Fixing global trade imbalances (“the root of the present difficulties” – Trichet) would require Asian countries to wean themselves off a dependency on exports, reduce their reserves and stop interfering with exchange rates. Lex finds this unlikely. A year ago Asia held 62 per cent of the world’s reserve assets; it now holds 66 per cent. Increasing domestic consumption and leaving currencies alone are considered similarly unlikely.
Only China has meaningfully pushed towards domestic demand, largely via investment, to support growth. But data show a strong external bias in Chinese investment: the country is securing materials and energy abroad, but investing relatively little in health care, technology and telecoms at home. Indeed, China has become South Africa’s biggest trading partner, as rising demand for the African nation’s minerals contrasts with a slump in orders from traditionally more important markets. Chinese purchases from South Africa have risen more than 50 per cent year-on-year.
Not all news from China is rosy, however. A Chinese property index has fallen by 30 per cent since July and may be about to break its 200-day moving average. Bad news if you believe, as some analysts do, that this index is a leading indicator of excess liquidity, which also drives commodity accumulation and investment. But property sales are looking up in the US, as the number of pending sales increases to highest level in two and a half years, thanks in part to the $8,000 tax credit and depressed prices. US property is alone in being undervalued, according to this chart. UK property prices – overvalued by the same data – are also rising and have apparently reached levels from a year ago, but they have done so on thin volume with even estate agents cautious to comment. Tougher mortgage conditions are forecast for the UK, as BoE data implies a significant rise in debt repayment.
More capital will not avert a future crisis. But the US is offering more capital anyway, announcing $138bn treasury auctions for October and considering offering more repos to banks, effectively collateralised loans (excellent summary here). In spite of these measures, Greenspan agrees tax rises are inevitable, Bernanke agrees with Zoellick on the medium-term risk to the dollar as the world’s reserve currency, manufacturing data is gloomy (1, 2) and initial jobless claims are still rising.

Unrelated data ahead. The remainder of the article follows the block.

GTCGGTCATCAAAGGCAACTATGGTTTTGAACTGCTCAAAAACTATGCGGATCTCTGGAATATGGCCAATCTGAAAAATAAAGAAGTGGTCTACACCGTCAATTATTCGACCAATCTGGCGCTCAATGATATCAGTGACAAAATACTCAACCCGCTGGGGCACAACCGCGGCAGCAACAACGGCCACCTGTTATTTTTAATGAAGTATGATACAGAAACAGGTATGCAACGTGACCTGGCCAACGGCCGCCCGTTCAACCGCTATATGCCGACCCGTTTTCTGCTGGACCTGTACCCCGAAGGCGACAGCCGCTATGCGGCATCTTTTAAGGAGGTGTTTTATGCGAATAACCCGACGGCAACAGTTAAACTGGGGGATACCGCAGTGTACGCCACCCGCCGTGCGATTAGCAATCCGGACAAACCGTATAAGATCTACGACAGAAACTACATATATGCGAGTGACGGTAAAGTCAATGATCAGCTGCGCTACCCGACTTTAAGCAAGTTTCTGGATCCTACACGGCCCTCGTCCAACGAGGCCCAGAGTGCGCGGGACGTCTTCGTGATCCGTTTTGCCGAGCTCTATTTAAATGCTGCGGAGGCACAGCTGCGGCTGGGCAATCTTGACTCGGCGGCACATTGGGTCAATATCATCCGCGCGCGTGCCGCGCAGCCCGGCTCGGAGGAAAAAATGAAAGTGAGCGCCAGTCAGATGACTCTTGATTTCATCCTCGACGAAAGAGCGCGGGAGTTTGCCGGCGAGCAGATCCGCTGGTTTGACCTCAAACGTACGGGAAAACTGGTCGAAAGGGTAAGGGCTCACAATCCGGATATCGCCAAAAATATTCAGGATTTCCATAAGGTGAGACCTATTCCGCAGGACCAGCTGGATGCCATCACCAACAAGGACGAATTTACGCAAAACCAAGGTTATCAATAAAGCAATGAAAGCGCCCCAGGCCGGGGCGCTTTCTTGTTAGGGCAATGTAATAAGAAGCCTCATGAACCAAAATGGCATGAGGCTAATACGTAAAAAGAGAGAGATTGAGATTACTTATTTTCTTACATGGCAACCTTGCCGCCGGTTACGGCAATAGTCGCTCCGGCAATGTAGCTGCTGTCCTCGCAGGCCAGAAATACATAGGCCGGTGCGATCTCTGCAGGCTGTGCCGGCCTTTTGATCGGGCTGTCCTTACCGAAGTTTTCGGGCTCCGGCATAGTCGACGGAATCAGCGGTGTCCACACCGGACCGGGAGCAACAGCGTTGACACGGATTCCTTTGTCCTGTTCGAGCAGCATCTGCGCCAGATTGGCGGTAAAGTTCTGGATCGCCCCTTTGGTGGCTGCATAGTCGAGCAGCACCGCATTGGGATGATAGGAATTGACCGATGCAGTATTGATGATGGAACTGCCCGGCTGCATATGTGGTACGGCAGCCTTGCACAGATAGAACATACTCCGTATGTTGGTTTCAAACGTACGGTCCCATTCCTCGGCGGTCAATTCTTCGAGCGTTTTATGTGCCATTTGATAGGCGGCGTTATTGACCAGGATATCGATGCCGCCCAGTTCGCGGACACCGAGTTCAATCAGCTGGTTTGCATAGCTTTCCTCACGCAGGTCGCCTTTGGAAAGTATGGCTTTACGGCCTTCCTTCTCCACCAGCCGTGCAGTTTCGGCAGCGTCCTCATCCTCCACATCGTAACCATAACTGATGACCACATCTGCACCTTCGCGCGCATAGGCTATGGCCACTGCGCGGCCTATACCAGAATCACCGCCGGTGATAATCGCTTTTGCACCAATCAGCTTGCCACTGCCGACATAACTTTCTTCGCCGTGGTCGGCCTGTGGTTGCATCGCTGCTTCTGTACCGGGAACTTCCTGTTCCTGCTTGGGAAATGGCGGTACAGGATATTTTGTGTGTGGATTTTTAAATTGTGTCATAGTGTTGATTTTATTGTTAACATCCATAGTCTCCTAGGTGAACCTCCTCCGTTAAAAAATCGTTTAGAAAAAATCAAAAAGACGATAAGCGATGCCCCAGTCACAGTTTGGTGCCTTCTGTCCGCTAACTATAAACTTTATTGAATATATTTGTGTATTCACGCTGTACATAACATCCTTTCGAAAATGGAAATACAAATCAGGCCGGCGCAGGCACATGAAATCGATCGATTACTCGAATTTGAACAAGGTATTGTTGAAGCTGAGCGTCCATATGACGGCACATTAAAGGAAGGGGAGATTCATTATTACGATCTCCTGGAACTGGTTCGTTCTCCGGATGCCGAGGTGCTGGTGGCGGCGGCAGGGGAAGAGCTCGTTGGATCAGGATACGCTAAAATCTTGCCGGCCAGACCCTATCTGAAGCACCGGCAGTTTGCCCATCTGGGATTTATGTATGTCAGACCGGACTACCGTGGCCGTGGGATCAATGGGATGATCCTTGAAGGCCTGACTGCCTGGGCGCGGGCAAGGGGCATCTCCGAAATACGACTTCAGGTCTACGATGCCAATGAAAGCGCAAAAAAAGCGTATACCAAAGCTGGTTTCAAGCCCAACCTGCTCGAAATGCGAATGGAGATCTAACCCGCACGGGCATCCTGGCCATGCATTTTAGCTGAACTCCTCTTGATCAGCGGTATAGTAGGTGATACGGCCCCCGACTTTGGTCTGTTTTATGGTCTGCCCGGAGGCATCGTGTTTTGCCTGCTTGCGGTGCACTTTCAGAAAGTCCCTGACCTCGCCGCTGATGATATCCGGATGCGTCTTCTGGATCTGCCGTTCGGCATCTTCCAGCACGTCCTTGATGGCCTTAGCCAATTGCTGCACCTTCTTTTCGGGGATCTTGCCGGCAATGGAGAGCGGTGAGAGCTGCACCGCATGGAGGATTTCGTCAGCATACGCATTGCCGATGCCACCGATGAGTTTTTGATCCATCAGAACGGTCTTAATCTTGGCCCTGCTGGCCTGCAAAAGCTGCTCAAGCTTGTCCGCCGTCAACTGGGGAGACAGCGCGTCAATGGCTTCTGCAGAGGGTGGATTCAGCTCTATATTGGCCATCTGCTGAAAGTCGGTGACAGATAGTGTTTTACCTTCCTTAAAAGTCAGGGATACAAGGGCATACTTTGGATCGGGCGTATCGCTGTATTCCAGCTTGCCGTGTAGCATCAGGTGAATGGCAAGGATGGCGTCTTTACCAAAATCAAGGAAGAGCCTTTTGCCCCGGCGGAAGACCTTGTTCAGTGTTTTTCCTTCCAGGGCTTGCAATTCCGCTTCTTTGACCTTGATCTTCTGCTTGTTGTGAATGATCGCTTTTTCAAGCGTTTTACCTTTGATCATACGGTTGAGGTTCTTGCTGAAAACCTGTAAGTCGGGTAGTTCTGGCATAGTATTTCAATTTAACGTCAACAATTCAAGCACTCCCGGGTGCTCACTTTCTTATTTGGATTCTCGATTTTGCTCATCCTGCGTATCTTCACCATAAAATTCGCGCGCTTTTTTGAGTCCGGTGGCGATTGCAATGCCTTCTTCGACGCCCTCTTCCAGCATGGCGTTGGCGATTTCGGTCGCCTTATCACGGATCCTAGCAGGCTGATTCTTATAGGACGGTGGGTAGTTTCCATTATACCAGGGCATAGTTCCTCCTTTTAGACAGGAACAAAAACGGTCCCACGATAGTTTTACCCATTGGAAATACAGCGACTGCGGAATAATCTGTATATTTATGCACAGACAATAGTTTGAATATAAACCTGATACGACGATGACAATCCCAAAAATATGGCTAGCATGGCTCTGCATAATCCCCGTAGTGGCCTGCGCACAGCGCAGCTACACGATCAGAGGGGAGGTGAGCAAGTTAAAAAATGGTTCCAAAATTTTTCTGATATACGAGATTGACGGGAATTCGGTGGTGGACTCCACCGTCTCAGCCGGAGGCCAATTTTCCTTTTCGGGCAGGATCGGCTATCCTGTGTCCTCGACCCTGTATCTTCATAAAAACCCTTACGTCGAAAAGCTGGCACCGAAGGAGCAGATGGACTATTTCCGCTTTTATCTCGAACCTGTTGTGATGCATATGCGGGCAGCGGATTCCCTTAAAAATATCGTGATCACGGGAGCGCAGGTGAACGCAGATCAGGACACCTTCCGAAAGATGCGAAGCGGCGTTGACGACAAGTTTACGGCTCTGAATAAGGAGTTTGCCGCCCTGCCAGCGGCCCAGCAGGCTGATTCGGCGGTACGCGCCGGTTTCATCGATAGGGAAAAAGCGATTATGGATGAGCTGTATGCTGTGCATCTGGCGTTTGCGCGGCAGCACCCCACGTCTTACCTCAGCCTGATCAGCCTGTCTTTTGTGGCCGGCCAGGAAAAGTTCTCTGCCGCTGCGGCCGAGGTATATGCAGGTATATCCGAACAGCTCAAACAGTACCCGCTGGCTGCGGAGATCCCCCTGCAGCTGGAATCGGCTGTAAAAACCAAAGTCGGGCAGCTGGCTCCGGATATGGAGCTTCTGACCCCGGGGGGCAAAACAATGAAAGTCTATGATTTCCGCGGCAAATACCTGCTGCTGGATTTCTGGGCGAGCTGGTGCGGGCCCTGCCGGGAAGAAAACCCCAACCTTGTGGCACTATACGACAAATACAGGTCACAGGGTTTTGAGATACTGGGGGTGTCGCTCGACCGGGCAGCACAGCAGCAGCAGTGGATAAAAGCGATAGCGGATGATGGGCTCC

Those job figures triggered equity sell-offs overnight, long anticipated by some, as investors generally reduce equities in their portfolios. The bears come out, as SocGen’s Albert Edwards asks how to boil the lance of overvalued equity markets:
One of the key lessons from Japan’s lost decade is that investors’ confidence that the authorities are in control of events will ultimately drain away. In a balance sheet recession, one should expect frequent downturns as the authorities balk at additional stimulus. Only then will zombie investors, sucked dry of confidence, squeeze the remaining puss from equity market valuations. Only then will the 20 year boil of equity market over-valuation be properly lanced
and, in Japan in the 1990s:
Investors became sellers-on-rallies, rather than buyers-on-dips
Pity the shareholders. But perhaps pity Gazans more: the UN finds poverty has trebled in the past year, and one in five Gazans is now living in abject poverty.
And as we await the decision of who will host the 2016 Olympics announcement, research finds few economic benefits of hosting. Bad news for Britain, then. But hosting the games can be good for infrastructure. So perhaps the games should be located where infrastructure is lacking?